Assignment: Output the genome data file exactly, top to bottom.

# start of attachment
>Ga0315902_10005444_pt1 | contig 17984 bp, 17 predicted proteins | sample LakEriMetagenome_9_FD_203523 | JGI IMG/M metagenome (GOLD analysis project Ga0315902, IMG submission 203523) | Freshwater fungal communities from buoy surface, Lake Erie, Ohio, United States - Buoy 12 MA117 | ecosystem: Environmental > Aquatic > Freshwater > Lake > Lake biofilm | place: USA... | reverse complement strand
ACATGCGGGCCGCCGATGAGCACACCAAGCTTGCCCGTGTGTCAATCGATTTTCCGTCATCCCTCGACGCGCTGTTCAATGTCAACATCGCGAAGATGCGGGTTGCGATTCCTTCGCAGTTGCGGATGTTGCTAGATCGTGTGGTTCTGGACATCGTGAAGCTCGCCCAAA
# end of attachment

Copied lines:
>Ga0315902_10005444_pt1 | contig 17984 bp, 17 predicted proteins | sample LakEriMetagenome_9_FD_203523 | JGI IMG/M metagenome (GOLD analysis project Ga0315902, IMG submission 203523) | Freshwater fungal communities from buoy surface, Lake Erie, Ohio, United States - Buoy 12 MA117 | ecosystem: Environmental > Aquatic > Freshwater > Lake > Lake biofilm | place: USA... | reverse complement strand
ACATGCGGGCCGCCGATGAGCACACCAAGCTTGCCCGTGTGTCAATCGATTTTCCGTCATCCCTCGACGCGCTGTTCAATGTCAACATCGCGAAGATGCGGGTTGCGATTCCTTCGCAGTTGCGGATGTTGCTAGATCGTGTGGTTCTGGACATCGTGAAGCTCGCCCAAA